Mercury Awareness Rising
On Oct. 1, Island Press will publish a 288-page book titled "Diagnosis: Mercury" by San Francisco physician and activist Dr. Jane Hightower. According to the publisher's Web site, the book ties mercury poisoning to seafood consumption, accusing "political calculations, dubious studies and industry lobbyists" of endangering public health. Hightower is no stranger to the cause - her 2003 report in the journal Environmental Health Perspectives claimed 89 percent of the 123 patients she tested registered blood-mercury levels exceeding the Environmental Protection Agency's reference dose.
Last week, The California Legislature approved a measure urging the U.S. Food and Drug Administration to increase public awareness of the health risks associated with consuming seafood relatively high in mercury. Joint Resolution 57 was co-sponsored by Assemblymen Ira Ruskin (D-Los Altos) and Jared Huffman (D-San Rafael), a senior attorney for the Natural Resources Defense Council prior to his 2006 election.
Let's be realistic: "Diagnosis: Mercury" may not be as powerful as Rachel Carson's 1962 book "Silent Spring," which is credited with launching the modern environmental movement. And Joint Resolution 57 is, well, a resolution - it holds minimal weight. The FDA can ignore the resolution if it so chooses, and it probably will.
FDA Assistant Commissioner David Acheson says mercury isn't an agency priority, according to Mal Wittenberg, who met with Acheson months ago. Wittenberg is CEO of Micro Analytical Systems (MASI), which in 2005 developed technology measuring the level of mercury present in fish in a timely and cost-effective manner and introduced its Safe Harbor retail label. MASI's customers include Bristol Farms and Haggen Food and Pharmacy on the West Coast.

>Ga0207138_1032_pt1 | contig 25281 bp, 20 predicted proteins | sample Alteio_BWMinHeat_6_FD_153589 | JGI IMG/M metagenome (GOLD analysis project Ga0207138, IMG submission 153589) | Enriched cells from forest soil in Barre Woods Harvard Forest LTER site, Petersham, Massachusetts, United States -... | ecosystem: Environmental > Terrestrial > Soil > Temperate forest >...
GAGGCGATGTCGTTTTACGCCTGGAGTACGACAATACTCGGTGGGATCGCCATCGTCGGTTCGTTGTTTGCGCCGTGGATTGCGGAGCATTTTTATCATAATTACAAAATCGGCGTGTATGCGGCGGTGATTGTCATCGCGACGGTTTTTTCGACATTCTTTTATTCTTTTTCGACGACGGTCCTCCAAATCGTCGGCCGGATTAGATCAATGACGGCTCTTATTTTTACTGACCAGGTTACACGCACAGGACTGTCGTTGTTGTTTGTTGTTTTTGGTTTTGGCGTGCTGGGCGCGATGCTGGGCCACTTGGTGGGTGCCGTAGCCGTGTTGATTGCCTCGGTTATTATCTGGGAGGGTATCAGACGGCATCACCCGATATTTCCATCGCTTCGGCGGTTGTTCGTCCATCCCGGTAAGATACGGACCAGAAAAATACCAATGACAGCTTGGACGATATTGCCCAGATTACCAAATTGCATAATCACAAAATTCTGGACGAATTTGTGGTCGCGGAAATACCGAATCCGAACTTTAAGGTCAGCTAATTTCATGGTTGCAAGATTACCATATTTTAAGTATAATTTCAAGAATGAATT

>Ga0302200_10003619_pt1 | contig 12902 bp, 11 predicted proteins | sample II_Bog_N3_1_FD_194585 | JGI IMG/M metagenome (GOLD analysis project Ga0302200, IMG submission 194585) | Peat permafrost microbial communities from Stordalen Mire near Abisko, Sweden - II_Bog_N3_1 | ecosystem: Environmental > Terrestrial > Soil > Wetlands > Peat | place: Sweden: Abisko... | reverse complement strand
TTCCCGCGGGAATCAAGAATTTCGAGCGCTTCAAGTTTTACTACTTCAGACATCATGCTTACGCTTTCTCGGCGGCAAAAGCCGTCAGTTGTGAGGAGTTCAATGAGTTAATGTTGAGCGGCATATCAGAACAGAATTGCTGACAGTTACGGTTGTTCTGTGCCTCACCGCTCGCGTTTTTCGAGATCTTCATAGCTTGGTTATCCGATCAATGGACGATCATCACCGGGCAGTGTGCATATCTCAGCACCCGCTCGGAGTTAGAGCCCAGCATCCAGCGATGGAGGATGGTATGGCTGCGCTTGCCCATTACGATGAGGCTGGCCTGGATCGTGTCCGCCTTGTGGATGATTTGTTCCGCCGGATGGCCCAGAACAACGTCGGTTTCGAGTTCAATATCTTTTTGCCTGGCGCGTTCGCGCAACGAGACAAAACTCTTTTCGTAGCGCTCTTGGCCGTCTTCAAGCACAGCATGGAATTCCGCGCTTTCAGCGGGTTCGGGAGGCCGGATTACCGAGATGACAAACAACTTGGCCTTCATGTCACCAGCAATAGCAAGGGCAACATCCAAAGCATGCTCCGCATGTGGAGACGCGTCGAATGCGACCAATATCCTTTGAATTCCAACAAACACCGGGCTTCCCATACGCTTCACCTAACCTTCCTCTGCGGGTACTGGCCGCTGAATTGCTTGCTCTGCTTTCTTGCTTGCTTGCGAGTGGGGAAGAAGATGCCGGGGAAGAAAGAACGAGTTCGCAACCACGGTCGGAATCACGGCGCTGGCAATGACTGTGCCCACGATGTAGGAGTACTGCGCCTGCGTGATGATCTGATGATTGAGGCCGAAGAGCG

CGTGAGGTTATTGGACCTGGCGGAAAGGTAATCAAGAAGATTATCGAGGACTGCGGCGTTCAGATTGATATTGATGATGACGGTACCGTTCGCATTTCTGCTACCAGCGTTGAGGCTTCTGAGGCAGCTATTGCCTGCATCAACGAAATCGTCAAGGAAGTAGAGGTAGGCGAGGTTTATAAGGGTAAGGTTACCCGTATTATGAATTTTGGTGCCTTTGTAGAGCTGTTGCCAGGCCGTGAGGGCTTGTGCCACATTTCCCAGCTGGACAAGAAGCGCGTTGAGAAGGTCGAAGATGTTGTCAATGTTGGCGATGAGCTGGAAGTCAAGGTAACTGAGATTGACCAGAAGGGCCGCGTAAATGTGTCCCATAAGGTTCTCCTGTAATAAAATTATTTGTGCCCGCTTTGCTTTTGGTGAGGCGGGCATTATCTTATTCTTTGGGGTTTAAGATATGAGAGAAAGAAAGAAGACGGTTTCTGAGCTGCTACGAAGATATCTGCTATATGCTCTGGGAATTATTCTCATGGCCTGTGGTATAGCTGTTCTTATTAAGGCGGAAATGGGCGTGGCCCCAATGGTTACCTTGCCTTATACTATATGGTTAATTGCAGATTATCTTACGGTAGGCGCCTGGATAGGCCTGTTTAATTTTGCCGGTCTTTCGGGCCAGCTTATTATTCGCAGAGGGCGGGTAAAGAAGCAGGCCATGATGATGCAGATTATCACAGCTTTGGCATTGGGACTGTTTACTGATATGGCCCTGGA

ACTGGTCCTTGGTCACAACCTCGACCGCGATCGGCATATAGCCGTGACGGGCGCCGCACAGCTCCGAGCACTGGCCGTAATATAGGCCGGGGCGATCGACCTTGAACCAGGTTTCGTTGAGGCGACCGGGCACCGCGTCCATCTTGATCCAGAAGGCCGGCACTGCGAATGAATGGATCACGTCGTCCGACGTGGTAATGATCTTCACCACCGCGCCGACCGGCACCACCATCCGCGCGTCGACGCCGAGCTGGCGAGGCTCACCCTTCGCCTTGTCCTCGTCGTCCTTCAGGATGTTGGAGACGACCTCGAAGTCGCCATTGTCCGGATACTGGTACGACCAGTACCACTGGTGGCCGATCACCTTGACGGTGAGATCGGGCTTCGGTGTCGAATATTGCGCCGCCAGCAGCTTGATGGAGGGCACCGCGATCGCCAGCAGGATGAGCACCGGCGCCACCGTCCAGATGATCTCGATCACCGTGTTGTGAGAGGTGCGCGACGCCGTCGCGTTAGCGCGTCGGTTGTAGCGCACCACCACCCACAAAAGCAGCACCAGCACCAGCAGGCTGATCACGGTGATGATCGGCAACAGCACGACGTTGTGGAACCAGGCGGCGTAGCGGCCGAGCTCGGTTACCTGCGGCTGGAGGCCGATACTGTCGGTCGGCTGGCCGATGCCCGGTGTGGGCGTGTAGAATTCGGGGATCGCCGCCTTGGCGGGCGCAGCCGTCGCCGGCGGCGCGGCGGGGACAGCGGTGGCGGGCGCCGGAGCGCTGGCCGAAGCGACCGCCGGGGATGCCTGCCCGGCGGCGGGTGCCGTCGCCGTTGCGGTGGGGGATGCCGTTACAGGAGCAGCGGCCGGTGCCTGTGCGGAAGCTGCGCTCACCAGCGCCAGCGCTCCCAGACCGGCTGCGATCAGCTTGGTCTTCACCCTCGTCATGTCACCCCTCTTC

Wittenberg also met with Ruskin and the staff of Huffman's office (Huffman represents San Rafael, where MASI is based), which led to Joint Resolution 57. California is far likelier than the FDA to push the mercury issue, which "isn't going away," says Wittenberg.
Right now, there's a push to better educate consumers about the perceived health risks associated with eating seafood relatively high in mercury. If retailers and restaurateurs don't step up and do it themselves, there are a number of entrepreneurs, state legislators and activists such as Hightower who will do it for them, and they won't like what they have to say.